The South-Eastern Norway Regional Health Authority (Helse Sør-Øst) aims to profile ongoing excellent research in the region by calling special attention to a "Scientist of the Month".
For the month of January 2017, this honour went to Theis Tønnessen, leader of the "Genetics of autoimmunity and cancer" group at the Department of Medical Genetics at the Division of Diagnostics and Intervention, Oslo University Hospital.
Every year 16.000 Norwegians are stricken with stroke, and more than 60.000 have previously had one or more strokes. It is therefore important that the foremost Norwegian experts in the field gather in order and be updated on what is new within preventive, acute treatment and rehabilitation from stroke.
David Russell from the Department of Neurology at the Division of Surgery and Clinical Neuroscience at Oslo University Hospital welcomes participants to the 6th national conference on stroke - "den 6. Nasjonale konferanse om Hjerneslag".
The Norwegian Radium Hospital Research Foundation will also for 2017 distribute resources to photodynamic therapy and photochemical internalization (PDT/PCI) related research. In 2016 various research projects within this field were founded with a total of NOK 1,79 million. Employees at the Oslo University Hospital are welcome to apply.
The closing date for applications is February 28th, 2017.
Oslo University Hospital hereby announce research awards in the following two catagories for 2017:
- Excellent Researcher Award (one prize, 300.000 NOK)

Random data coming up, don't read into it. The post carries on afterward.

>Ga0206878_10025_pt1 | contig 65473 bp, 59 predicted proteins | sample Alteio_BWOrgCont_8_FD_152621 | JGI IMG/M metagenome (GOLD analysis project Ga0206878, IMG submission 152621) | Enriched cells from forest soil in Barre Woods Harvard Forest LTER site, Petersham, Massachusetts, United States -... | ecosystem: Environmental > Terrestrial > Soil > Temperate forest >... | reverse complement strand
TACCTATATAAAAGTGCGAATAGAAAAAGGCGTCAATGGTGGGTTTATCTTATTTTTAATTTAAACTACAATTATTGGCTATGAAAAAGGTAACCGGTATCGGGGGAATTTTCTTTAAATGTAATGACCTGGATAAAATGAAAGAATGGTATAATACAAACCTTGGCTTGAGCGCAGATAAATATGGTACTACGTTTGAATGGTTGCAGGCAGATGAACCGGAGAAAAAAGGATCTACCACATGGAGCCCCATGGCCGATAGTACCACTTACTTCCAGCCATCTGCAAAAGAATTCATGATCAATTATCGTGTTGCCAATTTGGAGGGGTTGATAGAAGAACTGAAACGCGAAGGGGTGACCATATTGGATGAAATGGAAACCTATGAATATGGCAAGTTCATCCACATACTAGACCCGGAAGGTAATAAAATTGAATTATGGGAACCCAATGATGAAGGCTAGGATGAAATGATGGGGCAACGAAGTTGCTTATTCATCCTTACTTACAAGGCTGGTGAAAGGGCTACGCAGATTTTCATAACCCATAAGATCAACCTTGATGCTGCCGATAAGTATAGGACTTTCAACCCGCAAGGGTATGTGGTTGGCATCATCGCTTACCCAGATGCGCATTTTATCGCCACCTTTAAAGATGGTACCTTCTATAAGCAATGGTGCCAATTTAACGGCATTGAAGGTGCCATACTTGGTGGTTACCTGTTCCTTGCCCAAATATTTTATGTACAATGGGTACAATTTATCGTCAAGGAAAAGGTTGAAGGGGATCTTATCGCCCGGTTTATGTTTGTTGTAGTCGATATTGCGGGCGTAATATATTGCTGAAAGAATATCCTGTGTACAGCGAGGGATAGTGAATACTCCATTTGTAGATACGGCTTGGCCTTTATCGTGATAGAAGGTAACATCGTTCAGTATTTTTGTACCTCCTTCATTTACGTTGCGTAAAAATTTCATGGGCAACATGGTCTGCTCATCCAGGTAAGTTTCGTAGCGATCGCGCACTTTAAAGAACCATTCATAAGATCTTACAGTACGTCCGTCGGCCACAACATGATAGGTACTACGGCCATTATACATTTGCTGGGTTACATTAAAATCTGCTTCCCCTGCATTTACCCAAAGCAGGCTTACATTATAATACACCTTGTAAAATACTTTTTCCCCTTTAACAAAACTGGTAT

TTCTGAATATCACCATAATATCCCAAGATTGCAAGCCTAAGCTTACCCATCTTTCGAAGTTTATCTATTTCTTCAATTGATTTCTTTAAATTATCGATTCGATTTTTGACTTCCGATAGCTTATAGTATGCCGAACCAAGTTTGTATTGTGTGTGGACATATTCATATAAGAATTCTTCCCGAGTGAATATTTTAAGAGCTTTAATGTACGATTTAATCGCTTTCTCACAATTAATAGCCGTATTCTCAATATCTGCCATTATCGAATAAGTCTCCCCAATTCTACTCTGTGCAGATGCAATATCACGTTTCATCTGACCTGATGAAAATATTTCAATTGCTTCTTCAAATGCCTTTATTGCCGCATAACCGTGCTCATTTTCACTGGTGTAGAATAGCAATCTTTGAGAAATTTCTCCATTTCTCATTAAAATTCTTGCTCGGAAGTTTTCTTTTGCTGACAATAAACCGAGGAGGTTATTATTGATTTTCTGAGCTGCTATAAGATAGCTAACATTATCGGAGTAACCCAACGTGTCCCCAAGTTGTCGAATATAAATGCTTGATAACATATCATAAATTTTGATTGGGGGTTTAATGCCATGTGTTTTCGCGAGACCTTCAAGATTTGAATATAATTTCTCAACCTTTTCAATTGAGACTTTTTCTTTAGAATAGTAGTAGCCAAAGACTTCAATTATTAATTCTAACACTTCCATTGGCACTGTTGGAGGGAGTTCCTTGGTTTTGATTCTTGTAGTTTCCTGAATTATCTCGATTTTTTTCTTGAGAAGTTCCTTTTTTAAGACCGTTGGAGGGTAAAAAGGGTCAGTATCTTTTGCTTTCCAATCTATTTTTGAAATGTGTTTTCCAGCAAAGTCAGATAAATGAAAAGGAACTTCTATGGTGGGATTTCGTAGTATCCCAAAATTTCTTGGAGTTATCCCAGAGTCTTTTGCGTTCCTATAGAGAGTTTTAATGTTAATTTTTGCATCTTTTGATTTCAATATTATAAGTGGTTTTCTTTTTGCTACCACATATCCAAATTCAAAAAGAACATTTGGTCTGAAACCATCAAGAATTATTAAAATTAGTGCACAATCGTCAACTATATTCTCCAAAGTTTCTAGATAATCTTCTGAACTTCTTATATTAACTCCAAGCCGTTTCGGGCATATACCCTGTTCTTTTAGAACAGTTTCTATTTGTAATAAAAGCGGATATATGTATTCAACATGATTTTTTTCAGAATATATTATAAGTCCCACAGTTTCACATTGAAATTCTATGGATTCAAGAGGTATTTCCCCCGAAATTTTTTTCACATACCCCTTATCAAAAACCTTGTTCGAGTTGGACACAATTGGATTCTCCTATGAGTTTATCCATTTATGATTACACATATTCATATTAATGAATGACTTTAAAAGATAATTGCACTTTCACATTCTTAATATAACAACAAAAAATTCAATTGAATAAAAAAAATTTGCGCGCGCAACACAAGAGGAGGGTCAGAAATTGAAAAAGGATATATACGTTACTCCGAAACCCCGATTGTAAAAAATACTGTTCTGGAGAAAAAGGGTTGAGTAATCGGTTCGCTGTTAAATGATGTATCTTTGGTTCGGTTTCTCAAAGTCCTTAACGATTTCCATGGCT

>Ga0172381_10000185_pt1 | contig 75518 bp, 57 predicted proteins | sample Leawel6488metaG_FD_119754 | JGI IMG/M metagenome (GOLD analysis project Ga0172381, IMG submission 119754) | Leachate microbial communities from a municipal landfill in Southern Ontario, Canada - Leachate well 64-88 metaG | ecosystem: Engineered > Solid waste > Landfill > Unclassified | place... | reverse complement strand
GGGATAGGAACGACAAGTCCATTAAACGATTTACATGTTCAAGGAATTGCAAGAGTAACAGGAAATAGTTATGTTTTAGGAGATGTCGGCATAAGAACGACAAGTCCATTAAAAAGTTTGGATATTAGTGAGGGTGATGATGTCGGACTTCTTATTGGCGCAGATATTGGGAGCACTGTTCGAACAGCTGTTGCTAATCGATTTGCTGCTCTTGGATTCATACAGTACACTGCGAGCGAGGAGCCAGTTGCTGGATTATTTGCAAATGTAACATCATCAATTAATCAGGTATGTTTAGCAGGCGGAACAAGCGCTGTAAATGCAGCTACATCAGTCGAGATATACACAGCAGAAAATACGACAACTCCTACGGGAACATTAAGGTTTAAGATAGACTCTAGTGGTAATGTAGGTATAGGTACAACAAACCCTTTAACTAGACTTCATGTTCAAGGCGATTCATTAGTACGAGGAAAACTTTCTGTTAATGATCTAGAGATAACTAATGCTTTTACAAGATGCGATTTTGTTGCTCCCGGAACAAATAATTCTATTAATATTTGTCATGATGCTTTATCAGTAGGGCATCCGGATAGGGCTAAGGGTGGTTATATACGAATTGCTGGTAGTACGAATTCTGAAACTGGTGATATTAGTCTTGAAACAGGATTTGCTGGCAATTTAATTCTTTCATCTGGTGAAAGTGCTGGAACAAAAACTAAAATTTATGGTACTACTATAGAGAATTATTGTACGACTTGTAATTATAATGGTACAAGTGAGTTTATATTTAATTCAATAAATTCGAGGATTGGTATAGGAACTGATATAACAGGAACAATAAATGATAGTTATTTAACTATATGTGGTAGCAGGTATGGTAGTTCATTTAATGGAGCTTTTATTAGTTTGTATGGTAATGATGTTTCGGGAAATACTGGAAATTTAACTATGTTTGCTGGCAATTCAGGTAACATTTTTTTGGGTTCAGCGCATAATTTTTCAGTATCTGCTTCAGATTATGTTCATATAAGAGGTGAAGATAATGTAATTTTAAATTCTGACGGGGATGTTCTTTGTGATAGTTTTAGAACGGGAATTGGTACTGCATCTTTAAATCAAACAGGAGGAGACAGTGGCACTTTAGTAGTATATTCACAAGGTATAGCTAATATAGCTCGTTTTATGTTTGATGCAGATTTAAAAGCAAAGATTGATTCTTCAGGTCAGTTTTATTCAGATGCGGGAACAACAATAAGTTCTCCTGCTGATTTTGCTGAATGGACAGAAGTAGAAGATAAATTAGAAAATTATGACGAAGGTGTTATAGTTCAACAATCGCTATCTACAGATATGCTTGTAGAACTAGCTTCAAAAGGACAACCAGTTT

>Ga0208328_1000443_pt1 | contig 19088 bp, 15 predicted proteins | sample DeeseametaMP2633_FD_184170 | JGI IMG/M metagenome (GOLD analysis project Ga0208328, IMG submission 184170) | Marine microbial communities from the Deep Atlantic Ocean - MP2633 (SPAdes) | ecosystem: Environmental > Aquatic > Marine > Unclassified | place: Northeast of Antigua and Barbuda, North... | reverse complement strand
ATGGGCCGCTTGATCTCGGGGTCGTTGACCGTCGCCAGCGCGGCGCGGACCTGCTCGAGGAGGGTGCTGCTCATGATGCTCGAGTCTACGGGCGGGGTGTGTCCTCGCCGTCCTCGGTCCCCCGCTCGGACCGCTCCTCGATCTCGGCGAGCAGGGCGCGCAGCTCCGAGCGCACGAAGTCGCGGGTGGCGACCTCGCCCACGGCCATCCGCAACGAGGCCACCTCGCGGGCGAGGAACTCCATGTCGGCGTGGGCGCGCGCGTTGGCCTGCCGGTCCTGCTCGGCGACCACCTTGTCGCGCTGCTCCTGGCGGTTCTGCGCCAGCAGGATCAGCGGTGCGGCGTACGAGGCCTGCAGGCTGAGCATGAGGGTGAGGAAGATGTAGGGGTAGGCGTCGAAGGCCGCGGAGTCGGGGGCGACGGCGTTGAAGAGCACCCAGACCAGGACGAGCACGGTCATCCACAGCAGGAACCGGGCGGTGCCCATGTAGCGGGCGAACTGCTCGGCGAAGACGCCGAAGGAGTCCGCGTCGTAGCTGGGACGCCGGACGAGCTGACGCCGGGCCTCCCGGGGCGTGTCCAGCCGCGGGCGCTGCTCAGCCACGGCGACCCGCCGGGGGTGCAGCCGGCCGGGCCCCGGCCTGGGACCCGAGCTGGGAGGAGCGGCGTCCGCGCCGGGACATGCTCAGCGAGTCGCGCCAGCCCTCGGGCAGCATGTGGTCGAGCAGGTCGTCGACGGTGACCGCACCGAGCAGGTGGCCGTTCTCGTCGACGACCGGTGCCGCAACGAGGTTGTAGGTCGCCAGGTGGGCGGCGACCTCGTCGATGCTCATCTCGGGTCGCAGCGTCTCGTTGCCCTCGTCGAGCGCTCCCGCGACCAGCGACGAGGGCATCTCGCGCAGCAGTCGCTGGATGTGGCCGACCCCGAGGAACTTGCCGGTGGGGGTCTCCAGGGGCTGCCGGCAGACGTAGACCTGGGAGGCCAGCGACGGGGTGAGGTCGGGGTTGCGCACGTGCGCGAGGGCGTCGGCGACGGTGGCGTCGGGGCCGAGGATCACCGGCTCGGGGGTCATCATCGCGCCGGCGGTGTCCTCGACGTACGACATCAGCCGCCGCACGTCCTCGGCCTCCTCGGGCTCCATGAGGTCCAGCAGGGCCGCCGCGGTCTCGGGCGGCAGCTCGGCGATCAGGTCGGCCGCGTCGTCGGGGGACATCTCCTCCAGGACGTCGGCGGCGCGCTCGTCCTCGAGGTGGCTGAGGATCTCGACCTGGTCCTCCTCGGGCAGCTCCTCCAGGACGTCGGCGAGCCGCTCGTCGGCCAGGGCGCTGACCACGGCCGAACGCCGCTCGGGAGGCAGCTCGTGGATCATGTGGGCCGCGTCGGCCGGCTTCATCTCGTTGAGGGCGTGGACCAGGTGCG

- Early Career Award (two prizes of 150.000 NOK each)
The candidate must be employed by Oslo University Hospital or University of Oslo, and be a member of a research group at Oslo University Hospital/University of Oslo.
New insight into the origin of disseminated tumor cells in breast cancer published in Genome Biology
Elen Kristine Møller, postdoc at the Department of Cancer Genetics, studied during her PhD project the fate of disseminated tumor cells (DTCs). In a collaborative study among OUS, University of Chicago, University of Leuven and the Francis Crick Institute it is revealed that breast cancer cells break away and spread to other parts of the body relatively late on in breast tumor development.
The findings are published in the December 9th issue of Genome Biology (journal impact factor 11.3), in an article entitled "Tracing the origin of disseminated tumor cells in breast cancer using single-cell sequencing".
Update: The story has become the "Editors Choice" in the January 4th issue of Science Translational Medicine.
The Norsk Hydro’s Fund for Cancer Research Lecture January 16th 10:45 - 12:00 in the Auditorium (K-building) at Montebello will be held by the prominent scientist Channing J. Der from UNC Lineberger Comprehensive Cancer Center, Chapel Hill.
Title of his talk:
"Drugging undruggable RAS for cancer treatment"
Dr. Channing J. Der is recognized internationally for his contribution to the discovery and research of the Ras family of oncoproteins.
Early phase drug development: From idea to concept
Feb 3, 2017
Feb 2, 2017
Oncolytic peptide LTX-315; the road from basic science to clinical trials
Jan 26, 2017
Selected latest publications
Journ. Impact factor > 8 First or last author from Oslo University Hospital
Cancer and neurodegeneration: Time to move beyond Janus?
Neurology (in press)
The Glucocorticoid-Induced Leucine Zipper Gene (GILZ) Expression Decreases after Successful Treatment of Patients with Endogenous Cushing's Syndrome and May Play a Role in Glucocorticoid-Induced Osteoporosis
Endocr Rev, 30 (7), 932
More selected publications